- The Washington Times - Friday, October 28, 2016

Hillary Clinton’s presidential campaign knew within hours that something suspicious had happened to the email account of its chairman, John Podesta, according to a recent exchange published Friday by WikiLeaks.

“Someone has your password,” reads the subject line of a message sent to Mr. Podesta’s personal Gmail account on the morning of March 19, 2016.

The warning was signed by “The Gmail Team,” and was masqueraded to resemble a legitimate security notice from Google concerning a a supposed log-in attempt said to have happened moments earlier. The message said Google had just prevented someone from signing-on to Mr. Podesta’s account from an Ukrainian internet address, and that he should change his password immediately. It even provided a web address where he could do so that had been conveniently abbreviated by Bitly, a popular link-shortening service.

Researchers said previously that hackers working for the Russian government used this exact “spear-phishing” technique to compromise Mr. Podesta’s account, but the exchange published Friday by WikiLeaks shows for the first time precisely how the Clinton campaign reacted in the aftermath of one specific hacking attempt.

The phishing email arrived in Mr. Podesta’s inbox at 4:34 a.m. on March 19 and made its way later that morning to Sara Latham, his chief of staff. Ms. Latham forwarded the purported security warning at 9:29 a.m. to Charles Delavan, a member of Mrs. Clinton’s IT team, who fired back a response less than 30 minutes later.

“This is a legitimate email. John needs to change his password immediately, and ensure that two-factor authentication is turned on his account,” Mr. Delavan wrote, referring to a security practice which requires a user to input secondary, sometimes time-sensitive credentials when signing-on to an account.

While the email most certainly wasn’t legitimate — security researchers have traced the Bitly link it included to a server tied to Russian hackers, not Google —Mr. Delavan passed along the address of the actual site where Gmail users can update their credentials and enable two-factor authentication.

“It is absolutely imperative that this is done ASAP,” the tech expert wrote in his 9:54 a.m. email to Ms. Latham. She forwarded the instructions around two hours later to Mr. Podesta and another Clinton staffer, Milia Fisher.

“Milia, can you change,” she wrote, asking in the same email if Mr. Podesta already has two-factor authentication enabled. “Don’t want to lock him out of his inbox!”

It isn’t clear from the leaked emails what happened next, but Mr. Podesta’s account was eventually compromised and its contents handed off to WikiLeaks for publication. The anti-secrecy website began releasing the correspondence on Oct. 9, and has put out more than 35,000 emails as of Friday. It said previously it plans to publish upwards of 50,000 messages before the Nov. 8 presidential election.

The Bitly link included in the phishing email was one of four used by a Russian hacking group known as “Fancy Bear” to specifically target Mr. Podesta, according to SecureWorks, an Atlanta-based security firm that has investigated the breach. When expanded, the Bitly link directed users to a bogus website purportedly run by Google containing a supposed password-reset form.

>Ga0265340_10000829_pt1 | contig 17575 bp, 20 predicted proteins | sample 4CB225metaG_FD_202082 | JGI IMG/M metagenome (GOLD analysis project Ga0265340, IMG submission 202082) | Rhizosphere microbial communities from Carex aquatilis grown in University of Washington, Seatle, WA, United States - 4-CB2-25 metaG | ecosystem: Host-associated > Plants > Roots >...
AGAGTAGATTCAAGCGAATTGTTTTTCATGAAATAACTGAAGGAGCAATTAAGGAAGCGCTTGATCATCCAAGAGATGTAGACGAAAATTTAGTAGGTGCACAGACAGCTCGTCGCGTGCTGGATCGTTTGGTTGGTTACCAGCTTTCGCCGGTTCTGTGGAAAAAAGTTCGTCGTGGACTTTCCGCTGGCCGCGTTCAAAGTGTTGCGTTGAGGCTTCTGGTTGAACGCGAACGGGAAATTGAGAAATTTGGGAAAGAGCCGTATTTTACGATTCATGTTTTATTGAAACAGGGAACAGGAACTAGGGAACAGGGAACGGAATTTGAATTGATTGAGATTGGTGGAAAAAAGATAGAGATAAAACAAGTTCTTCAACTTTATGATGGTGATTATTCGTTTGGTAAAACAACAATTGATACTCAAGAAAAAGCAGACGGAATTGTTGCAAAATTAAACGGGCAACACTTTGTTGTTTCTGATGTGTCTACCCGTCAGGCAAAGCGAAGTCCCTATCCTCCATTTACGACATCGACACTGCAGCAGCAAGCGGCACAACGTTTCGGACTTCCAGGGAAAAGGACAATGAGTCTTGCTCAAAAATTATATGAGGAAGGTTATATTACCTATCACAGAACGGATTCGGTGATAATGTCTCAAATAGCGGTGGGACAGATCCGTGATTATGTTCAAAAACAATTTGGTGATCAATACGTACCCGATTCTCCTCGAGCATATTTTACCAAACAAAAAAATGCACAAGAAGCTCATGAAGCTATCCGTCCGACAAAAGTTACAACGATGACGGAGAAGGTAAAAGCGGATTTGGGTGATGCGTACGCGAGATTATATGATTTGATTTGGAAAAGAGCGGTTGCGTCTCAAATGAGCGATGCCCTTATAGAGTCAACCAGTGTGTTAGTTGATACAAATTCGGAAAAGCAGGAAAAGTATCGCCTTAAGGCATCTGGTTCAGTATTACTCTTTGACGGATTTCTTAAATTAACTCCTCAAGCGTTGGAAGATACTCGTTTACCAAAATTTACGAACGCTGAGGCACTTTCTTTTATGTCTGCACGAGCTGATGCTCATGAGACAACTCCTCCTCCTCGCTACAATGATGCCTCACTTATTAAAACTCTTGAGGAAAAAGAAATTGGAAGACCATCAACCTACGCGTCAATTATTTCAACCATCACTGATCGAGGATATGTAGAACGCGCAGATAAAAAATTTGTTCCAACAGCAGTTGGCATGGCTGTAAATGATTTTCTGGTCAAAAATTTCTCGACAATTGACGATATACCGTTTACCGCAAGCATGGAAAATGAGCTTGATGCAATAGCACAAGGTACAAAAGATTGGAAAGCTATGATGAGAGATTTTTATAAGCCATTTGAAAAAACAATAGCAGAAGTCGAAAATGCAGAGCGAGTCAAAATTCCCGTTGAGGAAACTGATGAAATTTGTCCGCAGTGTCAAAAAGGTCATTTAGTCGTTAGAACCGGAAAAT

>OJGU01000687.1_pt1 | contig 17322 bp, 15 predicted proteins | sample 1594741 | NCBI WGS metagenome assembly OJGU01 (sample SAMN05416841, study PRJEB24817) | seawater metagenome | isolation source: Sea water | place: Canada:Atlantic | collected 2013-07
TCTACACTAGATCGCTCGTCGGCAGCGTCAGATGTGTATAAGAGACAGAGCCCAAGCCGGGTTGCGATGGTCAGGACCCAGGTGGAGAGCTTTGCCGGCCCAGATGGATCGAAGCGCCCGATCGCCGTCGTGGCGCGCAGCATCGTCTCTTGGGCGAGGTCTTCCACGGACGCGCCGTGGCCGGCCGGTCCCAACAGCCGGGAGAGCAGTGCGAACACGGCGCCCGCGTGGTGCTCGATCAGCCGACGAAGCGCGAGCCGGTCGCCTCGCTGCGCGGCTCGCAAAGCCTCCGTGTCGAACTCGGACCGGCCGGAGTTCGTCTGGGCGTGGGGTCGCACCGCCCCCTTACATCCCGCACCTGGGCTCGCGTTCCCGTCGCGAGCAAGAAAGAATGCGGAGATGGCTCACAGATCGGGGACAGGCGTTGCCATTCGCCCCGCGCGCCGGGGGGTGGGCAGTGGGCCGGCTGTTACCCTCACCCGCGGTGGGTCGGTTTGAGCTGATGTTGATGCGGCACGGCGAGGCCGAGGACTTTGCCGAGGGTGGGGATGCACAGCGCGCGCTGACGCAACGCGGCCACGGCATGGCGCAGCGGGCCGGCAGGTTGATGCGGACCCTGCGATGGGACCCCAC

SecureWorks told The Washington Times on Friday that the particular link sent to Mr. Podesta had been clicked twice, but couldn’t confirm if any credentials were entered once the phishing site was opened either time.

Attempts to reach the Clinton campaign staffers implicated in the exchange were not immediately successful.

According to SecureWorks, hackers working for the Russian government used this exact phishing technique against several members of Mrs. Clinton’s campaign between March and May 2016, as well as individuals associated with the Democratic National Committee and other U.S. political organizations believed to be targeted by Moscow.

Fancy Bear hackers sent similar password reset links to 108 email addresses associated with Mrs. Clinton’s campaign, as well as 26 personal Gmail accounts associated with either her camp, the DNC or others recently targeted, according to SecureWorks. The same hackers previously used the exact tactic to target current and former military, political and government leaders Ukraine and Georgia, as well as Russian dissidents and Syrian rebels, its researchers said.

The Obama administration said earlier this month it’s confident recent computer hacks and emails leaks suffered by the Democratic Party were coordinated by senior officials in the Russian government in an effort to interfere in the U.S. election. On Thursday, Russian President Vladimir Putin described the accusation as “hysteria” whipped up by Washington.

“Does anyone seriously think Russia can somehow influence the choice of the U.S. people? Is the U.S. some kind of banana republic?” Mr. Putin asked at an event in Sochi. “The United States is a great power. Please correct me if I’m wrong.”

• Andrew Blake can be reached at ablake@washingtontimes.com.

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